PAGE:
When using manual focus, always zoom in to your camera’s maximum telephoto setting before adjusting your focus. If shooting a person, zoom in tight on the eyes, and then set your focus. This will insure a sharp, crisp picture when you zoom out to frame the shot.
Before leaving to videotape an event, whether a wedding, a recital or a family get-together, brainstorm a list of shots to look for, and check them off as you shoot. Working from a shot list will help insure that you record everything that you want on tape and that you miss nothing important. Feel free to include extra shots not on your list, however, if you see something interesting.
Play it Safe
When creating graphics for your videos, leave a "safe zone" around the edge of the screen. Large or wide graphics run the risk of being cut off on some TVs, since some TV sets crop more of the edge of the frame than others. Designing graphics that are within the safety zone will guarantee your title’s readability.
Most tripods won’t allow you to set up an extremely low-angle shot. To keep low-angle shots rock-solid, try using a bean bag instead of your tripod. Simply place the bean bag on the ground and your camcorder on the bean bag. This will keep your low-angle camera shots rock-solid.
Strobe to the Rescue
If while editing your project, you realize that a needed shot seems too shaky to use, try running the footage through a video mixer and adding a strobe effect. The strobe effect will, in essence, remove some of the frames in the shaky footage. The result could turn lousy video into useable footage.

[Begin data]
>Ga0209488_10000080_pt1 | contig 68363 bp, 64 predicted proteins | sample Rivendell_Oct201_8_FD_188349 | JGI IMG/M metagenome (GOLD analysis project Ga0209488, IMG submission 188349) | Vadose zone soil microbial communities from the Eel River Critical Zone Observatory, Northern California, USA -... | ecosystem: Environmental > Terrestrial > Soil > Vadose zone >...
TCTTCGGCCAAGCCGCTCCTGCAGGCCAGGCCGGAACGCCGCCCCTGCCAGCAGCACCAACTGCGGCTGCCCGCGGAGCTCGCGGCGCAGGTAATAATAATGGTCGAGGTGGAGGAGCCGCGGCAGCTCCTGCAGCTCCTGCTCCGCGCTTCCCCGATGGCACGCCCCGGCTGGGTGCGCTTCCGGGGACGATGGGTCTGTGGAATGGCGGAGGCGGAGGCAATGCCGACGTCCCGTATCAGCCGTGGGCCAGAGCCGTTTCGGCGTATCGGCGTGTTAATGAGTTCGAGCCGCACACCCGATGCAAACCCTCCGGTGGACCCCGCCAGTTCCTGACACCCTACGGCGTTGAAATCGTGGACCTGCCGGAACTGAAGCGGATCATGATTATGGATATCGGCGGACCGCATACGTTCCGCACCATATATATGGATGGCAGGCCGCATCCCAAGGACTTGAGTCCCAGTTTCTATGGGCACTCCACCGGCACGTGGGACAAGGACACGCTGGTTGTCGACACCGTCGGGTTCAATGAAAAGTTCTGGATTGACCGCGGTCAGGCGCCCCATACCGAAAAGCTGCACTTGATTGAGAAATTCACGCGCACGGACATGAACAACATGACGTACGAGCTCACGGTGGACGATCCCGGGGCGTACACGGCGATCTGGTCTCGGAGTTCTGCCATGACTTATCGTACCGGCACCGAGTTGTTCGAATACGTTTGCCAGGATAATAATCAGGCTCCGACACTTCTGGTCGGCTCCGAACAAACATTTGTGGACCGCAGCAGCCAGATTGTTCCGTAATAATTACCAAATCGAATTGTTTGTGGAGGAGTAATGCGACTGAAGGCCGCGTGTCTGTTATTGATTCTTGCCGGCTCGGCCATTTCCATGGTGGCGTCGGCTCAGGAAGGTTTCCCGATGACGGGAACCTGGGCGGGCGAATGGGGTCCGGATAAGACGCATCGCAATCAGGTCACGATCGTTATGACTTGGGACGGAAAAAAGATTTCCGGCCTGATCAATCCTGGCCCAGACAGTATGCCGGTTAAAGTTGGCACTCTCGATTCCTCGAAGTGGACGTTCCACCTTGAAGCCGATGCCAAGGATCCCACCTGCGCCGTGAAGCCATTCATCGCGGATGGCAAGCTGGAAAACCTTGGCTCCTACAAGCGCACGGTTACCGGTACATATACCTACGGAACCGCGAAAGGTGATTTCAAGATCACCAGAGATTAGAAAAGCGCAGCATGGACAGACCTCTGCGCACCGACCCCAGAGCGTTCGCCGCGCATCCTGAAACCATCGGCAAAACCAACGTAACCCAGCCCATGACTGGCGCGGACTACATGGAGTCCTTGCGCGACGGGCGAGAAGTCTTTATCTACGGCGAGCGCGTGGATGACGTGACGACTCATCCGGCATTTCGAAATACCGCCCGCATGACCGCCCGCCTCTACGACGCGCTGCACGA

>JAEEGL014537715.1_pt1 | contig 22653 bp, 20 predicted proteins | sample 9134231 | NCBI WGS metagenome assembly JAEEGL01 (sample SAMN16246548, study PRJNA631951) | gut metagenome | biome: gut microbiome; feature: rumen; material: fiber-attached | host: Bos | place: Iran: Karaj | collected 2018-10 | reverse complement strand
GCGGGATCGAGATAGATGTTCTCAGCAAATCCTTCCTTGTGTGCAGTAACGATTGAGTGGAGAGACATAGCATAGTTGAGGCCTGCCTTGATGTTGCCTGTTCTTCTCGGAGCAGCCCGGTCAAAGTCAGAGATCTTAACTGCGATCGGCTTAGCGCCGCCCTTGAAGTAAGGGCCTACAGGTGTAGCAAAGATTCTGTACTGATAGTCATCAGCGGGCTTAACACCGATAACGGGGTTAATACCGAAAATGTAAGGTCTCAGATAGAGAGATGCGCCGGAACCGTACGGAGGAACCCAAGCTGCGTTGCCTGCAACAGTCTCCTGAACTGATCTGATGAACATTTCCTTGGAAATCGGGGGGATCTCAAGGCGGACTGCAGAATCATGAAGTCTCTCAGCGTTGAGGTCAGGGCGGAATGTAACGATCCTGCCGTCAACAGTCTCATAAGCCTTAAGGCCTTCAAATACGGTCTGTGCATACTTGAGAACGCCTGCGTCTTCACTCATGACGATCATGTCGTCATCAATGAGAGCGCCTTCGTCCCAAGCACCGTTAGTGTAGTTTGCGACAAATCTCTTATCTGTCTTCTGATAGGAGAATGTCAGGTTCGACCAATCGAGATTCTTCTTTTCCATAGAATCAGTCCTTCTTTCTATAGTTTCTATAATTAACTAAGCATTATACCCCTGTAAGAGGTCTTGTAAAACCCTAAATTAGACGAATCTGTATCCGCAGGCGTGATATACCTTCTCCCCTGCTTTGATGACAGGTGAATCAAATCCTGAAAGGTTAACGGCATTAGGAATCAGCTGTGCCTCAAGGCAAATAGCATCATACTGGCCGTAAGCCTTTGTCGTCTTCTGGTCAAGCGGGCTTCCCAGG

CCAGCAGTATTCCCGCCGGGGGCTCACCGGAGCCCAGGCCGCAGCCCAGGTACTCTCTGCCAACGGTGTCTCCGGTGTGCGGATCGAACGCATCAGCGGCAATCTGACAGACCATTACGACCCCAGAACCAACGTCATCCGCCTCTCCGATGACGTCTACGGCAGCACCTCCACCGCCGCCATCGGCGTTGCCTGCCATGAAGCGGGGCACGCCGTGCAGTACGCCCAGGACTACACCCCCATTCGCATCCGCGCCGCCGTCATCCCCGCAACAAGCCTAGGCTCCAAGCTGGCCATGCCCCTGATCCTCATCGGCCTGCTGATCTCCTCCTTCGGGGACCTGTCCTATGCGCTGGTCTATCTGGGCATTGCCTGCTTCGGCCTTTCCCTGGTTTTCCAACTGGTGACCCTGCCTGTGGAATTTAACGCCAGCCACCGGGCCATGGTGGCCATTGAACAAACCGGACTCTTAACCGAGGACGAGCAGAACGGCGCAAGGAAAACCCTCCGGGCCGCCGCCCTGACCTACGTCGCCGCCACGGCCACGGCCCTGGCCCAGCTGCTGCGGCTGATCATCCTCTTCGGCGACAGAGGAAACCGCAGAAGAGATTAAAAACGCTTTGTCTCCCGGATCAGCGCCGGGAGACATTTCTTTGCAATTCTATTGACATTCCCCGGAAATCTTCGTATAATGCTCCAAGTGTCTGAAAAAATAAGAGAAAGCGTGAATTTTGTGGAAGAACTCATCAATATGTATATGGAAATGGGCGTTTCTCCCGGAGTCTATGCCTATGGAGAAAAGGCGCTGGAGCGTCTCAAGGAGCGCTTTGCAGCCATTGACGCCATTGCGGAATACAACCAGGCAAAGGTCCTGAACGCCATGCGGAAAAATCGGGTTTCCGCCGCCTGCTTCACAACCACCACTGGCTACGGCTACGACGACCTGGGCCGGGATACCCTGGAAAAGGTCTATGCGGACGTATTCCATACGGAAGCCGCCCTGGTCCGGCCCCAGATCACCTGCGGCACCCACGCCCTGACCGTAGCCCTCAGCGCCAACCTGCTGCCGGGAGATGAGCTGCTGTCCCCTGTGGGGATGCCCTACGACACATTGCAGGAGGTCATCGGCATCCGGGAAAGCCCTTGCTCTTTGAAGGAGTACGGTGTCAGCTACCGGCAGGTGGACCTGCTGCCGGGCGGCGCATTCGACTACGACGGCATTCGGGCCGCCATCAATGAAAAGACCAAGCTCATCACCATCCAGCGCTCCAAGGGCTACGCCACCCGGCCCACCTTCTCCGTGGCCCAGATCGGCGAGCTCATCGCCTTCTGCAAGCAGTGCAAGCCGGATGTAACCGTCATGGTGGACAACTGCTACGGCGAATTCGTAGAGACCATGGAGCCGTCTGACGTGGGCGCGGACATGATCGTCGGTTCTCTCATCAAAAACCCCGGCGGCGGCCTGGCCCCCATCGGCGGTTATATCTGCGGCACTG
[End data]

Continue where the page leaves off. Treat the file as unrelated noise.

Cutaways Save the Day
When editing a speech or interview where a person speaks on-camera for long periods of time, it is often necessary to make edits between phrases to shorten the message or remove verbal blunders. Plan ahead by shooting cutaways at the location of the interview or of the subject discussed. This will cover these edits and prevent jarring jump cuts.
Whenever possible, use a color monitor when you shoot. The monitor allows you to see color accurately, which is especially important if you will be adjusting lighting. In addition, a monitor doesn’t force you to shoot with your eye stuck to a tiny viewfinder. This is doubly helpful when taping long events like weddings or sporting events.
When shooting multiple takes of a scene, identify or "slate" each shot visually. This can be as easy as holding the corresponding number of fingers in front of the lens, or as involved as writing the scene and take numbers on a small dry erase board, which is held in front of the camcorder for ten to fifteen seconds before each shot. These visual slates make it easy to identify different takes while fast-forwarding through your footage later.